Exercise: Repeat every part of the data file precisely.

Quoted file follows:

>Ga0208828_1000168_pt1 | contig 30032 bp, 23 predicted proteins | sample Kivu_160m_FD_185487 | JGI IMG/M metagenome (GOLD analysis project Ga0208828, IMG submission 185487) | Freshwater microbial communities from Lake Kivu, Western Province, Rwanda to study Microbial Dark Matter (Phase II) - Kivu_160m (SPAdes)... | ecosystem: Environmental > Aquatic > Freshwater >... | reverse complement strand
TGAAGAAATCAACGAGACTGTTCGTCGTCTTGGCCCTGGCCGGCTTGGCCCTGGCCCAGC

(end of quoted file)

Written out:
>Ga0208828_1000168_pt1 | contig 30032 bp, 23 predicted proteins | sample Kivu_160m_FD_185487 | JGI IMG/M metagenome (GOLD analysis project Ga0208828, IMG submission 185487) | Freshwater microbial communities from Lake Kivu, Western Province, Rwanda to study Microbial Dark Matter (Phase II) - Kivu_160m (SPAdes)... | ecosystem: Environmental > Aquatic > Freshwater >... | reverse complement strand
TGAAGAAATCAACGAGACTGTTCGTCGTCTTGGCCCTGGCCGGCTTGGCCCTGGCCCAGC